Data obtained using an established rodent model demonstrate that EE ameliorates the effects of perinatal HX and enhances oligodendrocyte regeneration after injury. Further, EE improved performance on a WM-specific behavioral task. Interestingly, EE did not have a WM effect on mice maintained under normal physiological conditions, but did induce hippocampal neurogenesis in a set of normoxic control experiments. This project will test the hypothesis that the resultant oligodendrogenesis and behavioral improvement seen following HX and subsequent EE will lead to enhanced myelination. Control experiments will be performed to determine the relative individual contributions of locomotor activity and increased socialization, as well as an investigation of alternate time-sensitive paradigms of EE to determine whether critical periods of exposure and recovery exist. Further, using genetic manipulation, we will determine if WM-dependent behavioral improvements seen with EE require de novo myelination.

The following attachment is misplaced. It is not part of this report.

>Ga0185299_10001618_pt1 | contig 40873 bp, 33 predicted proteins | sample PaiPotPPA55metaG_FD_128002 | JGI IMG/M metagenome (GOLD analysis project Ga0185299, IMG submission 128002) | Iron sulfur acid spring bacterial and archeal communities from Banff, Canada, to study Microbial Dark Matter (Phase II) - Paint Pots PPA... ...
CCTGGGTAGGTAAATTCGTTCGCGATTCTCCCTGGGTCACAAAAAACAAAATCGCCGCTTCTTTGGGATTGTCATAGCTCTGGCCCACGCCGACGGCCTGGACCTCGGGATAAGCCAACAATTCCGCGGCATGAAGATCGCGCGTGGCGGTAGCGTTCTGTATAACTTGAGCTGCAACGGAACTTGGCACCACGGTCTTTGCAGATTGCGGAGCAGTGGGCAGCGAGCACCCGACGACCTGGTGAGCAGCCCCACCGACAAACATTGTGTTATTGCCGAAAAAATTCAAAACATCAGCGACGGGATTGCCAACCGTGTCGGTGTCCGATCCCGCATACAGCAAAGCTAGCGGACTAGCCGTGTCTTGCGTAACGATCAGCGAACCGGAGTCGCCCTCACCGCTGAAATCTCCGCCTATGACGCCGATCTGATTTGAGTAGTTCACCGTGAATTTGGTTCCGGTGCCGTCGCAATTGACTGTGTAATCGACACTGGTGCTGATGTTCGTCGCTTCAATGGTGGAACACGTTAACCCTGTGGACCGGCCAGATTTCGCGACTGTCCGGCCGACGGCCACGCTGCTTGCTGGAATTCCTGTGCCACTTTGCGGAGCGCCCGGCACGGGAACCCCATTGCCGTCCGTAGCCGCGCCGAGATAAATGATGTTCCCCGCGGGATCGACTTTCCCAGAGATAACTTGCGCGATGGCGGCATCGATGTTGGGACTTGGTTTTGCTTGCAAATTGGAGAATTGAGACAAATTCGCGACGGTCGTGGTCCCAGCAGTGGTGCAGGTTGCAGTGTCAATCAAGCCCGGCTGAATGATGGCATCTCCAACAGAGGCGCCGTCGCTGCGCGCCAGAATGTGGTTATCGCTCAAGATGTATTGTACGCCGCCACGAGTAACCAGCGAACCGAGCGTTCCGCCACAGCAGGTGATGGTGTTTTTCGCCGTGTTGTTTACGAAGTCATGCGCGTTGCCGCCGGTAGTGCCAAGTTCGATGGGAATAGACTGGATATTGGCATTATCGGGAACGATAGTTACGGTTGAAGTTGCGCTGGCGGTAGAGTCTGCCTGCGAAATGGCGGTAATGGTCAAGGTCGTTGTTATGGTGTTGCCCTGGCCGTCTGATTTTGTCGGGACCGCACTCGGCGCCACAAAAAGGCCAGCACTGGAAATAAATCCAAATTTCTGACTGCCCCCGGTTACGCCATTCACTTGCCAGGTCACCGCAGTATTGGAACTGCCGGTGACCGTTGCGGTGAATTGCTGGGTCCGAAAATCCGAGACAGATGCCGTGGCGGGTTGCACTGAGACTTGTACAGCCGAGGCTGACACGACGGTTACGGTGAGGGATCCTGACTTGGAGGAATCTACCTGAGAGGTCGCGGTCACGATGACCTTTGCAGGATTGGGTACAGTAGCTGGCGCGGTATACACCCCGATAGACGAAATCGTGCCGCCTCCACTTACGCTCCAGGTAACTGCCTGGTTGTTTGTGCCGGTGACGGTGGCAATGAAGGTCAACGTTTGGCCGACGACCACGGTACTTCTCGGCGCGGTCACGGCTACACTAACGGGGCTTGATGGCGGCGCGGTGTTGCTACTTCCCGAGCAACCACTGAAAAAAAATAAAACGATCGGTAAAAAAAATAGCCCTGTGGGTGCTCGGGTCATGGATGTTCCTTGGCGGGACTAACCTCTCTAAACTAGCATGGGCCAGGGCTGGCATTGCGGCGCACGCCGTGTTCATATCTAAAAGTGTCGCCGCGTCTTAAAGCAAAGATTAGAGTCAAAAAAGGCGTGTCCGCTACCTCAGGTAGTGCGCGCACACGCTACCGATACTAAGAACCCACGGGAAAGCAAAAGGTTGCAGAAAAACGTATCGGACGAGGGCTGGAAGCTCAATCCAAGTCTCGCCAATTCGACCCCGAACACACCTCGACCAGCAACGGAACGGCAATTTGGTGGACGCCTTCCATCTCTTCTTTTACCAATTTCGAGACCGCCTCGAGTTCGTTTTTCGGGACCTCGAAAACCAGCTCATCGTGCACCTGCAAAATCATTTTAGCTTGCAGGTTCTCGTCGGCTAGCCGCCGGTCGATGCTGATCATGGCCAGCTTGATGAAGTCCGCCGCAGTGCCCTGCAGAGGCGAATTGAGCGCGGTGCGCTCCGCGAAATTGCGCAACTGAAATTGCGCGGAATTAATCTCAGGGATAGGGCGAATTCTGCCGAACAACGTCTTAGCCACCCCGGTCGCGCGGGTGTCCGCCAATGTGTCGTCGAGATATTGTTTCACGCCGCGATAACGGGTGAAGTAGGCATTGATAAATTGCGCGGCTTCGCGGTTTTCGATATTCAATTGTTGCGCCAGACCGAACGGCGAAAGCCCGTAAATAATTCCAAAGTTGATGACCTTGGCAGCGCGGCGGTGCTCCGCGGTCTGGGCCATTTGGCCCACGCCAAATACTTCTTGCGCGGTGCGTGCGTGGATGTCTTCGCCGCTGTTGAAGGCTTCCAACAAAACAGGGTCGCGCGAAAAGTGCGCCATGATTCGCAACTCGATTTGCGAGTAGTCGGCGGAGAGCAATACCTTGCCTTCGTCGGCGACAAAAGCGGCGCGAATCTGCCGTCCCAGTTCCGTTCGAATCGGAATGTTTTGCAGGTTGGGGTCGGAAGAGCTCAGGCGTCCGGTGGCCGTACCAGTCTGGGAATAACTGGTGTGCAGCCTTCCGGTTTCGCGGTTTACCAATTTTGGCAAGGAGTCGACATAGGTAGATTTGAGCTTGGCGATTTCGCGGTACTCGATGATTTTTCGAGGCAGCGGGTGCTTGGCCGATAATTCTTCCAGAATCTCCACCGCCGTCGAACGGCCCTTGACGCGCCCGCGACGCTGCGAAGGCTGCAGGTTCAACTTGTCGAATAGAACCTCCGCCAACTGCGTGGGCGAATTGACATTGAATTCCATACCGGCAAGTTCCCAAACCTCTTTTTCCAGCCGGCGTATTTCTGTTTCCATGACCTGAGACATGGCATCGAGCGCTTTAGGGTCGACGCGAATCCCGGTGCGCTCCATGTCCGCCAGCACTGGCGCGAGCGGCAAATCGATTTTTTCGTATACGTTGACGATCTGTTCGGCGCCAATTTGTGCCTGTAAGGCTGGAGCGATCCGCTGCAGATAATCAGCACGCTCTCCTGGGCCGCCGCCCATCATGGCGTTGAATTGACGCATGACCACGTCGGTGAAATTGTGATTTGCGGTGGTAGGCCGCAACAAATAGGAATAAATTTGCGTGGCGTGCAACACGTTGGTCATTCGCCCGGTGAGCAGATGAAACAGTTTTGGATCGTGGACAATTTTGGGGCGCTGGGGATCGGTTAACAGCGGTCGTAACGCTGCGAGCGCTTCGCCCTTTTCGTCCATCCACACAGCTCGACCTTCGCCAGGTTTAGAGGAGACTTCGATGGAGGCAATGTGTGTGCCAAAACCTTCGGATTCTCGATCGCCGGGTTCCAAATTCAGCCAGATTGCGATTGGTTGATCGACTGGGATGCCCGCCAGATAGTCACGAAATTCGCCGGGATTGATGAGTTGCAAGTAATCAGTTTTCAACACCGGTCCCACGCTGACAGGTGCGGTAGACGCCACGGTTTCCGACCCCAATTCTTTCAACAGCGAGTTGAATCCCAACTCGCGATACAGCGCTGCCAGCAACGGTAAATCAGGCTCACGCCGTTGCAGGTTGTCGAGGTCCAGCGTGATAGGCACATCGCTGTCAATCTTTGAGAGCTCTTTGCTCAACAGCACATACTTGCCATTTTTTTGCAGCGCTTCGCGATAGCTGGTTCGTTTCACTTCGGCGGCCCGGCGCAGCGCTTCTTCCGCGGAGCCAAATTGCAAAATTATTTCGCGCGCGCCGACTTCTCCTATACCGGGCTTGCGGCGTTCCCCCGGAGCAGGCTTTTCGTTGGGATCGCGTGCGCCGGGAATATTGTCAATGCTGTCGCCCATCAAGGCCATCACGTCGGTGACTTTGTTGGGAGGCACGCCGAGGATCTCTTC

While considerable progress has been made in identifying and modulating the mechanisms involved in premature brain injury, additional research is needed. The proposed study will not only shed light on the cellular and molecular mechanisms of WM injury, but will also aid in the development of new therapeutic approaches for enhancing recovery after early postnatal hypoxic injury during critical periods of neurodevelopment.

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Environmental Enrichment Promotes Generation of New Oligodendrocytes and Attenuates Hypoxia-Induced Perinatal White Matter Injury